Welcome to RocketPy’s documentation!¶
- Getting Started
- Envrionment Class Usage
- Monte Carlo Dispersion Analysis using RocketPy
- Code Documentation
RocketPy is a trajectory simulation for High-Power Rocketry built by Projeto Jupiter. The code is written as a Python library and allows for a complete 6 degrees of freedom simulation of a rocket’s flight trajectory, including high fidelity variable mass effects as well as descent under parachutes. Weather conditions, such as wind profile, can be imported from sophisticated datasets, allowing for realistic scenarios. Furthermore, the implementation facilitates complex simulations, such as multi-stage rockets, design and trajectory optimization and dispersion analysis.
Join Our Community!¶
RocketPy is growing fast! Many unviersity groups and rocket hobbyist have already started using it. The number of stars and forks for this repository is skyrocketing. And this is all thanks to a great community of users, engineers, developers, marketing specialists, and everyone interested in helping.
If you want to be a part of this and make RocketPy your own, join our Discord server today!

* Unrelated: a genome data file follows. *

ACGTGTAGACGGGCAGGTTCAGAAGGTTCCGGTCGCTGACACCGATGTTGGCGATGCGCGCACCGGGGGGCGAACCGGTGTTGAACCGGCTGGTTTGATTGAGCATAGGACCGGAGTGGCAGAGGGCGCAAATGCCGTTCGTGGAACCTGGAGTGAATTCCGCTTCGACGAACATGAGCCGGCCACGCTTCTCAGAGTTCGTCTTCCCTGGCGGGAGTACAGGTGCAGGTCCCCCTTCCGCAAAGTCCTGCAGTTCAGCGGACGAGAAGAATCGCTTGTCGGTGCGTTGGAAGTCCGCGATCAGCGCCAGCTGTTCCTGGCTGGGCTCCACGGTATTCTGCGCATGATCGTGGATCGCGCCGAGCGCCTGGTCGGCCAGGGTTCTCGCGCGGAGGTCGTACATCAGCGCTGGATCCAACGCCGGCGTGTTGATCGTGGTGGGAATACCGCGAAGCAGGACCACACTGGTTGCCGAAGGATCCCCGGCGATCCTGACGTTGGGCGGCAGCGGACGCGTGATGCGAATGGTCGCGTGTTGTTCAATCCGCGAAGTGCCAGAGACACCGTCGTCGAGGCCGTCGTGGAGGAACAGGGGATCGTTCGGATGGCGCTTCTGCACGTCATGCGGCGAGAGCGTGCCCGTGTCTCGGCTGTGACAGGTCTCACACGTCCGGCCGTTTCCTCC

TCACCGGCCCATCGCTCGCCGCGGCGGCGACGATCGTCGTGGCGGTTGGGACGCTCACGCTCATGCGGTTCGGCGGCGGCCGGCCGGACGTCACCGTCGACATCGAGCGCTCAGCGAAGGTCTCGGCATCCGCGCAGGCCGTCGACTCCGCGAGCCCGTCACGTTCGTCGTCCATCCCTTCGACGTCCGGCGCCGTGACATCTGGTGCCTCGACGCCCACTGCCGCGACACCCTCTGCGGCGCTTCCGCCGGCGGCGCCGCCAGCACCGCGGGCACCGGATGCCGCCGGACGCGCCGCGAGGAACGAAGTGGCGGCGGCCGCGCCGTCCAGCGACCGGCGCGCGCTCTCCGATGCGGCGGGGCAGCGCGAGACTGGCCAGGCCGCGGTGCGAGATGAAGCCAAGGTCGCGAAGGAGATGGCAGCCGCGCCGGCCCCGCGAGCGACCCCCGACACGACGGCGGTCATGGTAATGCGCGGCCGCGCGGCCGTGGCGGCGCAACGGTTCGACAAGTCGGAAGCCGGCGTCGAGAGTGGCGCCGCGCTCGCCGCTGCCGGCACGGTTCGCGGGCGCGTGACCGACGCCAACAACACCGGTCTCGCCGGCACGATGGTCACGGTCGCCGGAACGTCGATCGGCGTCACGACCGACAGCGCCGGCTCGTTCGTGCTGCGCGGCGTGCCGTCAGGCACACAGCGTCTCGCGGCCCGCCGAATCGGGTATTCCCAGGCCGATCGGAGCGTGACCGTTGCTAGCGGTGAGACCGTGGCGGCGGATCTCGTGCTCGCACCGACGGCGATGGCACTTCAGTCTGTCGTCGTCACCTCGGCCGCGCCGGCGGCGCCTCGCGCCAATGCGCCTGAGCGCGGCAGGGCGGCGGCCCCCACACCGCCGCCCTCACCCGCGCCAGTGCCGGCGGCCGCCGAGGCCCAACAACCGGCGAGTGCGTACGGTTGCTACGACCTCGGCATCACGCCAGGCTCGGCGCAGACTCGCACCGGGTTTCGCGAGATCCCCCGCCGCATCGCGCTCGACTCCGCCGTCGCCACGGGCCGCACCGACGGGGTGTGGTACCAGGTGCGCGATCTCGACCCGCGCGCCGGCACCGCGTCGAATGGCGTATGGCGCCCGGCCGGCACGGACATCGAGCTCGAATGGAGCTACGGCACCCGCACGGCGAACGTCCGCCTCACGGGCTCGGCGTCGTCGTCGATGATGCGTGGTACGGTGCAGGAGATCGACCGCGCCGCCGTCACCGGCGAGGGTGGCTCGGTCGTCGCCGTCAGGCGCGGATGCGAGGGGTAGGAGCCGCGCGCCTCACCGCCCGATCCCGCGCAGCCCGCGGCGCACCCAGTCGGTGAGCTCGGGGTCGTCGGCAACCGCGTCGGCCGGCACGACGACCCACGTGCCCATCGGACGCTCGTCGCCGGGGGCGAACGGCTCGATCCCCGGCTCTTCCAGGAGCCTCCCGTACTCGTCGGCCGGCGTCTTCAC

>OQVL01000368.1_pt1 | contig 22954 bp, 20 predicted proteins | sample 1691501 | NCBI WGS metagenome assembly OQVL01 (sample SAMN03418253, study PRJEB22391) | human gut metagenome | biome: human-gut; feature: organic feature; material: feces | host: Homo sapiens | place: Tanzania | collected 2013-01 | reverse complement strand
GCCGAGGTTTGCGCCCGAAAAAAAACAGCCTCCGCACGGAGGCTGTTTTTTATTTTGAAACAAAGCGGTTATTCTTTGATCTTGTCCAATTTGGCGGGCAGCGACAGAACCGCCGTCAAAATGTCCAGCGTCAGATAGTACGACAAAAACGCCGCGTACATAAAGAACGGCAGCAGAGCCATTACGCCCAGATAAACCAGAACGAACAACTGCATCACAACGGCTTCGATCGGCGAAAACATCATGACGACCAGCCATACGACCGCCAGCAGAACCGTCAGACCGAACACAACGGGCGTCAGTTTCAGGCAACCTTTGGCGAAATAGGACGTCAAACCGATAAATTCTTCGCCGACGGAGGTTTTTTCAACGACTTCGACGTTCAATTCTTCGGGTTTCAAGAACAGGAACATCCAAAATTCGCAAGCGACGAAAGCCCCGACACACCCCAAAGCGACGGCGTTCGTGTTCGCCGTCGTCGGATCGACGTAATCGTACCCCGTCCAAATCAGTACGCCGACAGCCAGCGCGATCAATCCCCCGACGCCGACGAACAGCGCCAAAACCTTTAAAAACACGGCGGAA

Then, you can read the Getting Started section to get your own copy!
These instructions will get you a copy of RocketPy up and running on your local machine.
The following is needed in order to run RocketPy:
- Python >= 3.0
- Numpy >= 1.0
- Scipy >= 1.0
- Matplotlib >= 3.0
- netCDF4 >= 1.4 (optional, requires Cython)
All of these packages, with the exception of netCDF4, should be automatically installed when RocketPy is installed using either pip or conda.
However, in case the user wants to install these packages manually, they can do so by following the instructions bellow:
The first 4 prerequisites come with Anaconda, but Scipy might need updating. The nedCDF4 package can be installed if there is interest in importing weather data from netCDF files. To update Scipy and install netCDF4 using Conda, the following code is used:
$ conda install "scipy>=1.0" $ conda install -c anaconda "netcdf4>=1.4"
Alternatively, if you only have Python 3.X installed, the packages needed can be installed using pip:
$ pip install "numpy>=1.0" $ pip install "scipy>=1.0" $ pip install "matplotlib>=3.0" $ pip install "netCDF4>=1.4" $ pip install "requests"
Although Jupyter Notebooks are by no means required to run RocketPy, they are strongly recommend. They already come with Anaconda builds, but can also be installed separately using pip:
$ pip install jupyter
To get a copy of RocketPy using pip, just run:
$ pip install rocketpyalpha
Alternatively, the package can also be installed using conda:
$ conda install -c conda-forge rocketpy
If you want to downloaded it from source, you may do so either by:
- Downloading it from RocketPy’s GitHub page
- Unzip the folder and you are ready to go
- Or cloning it to a desired directory using git:
$ git clone https://github.com/giovaniceotto/RocketPy.git
The RockeyPy library can then be installed by running:
$ python setup.py install
Running Your First Simulation¶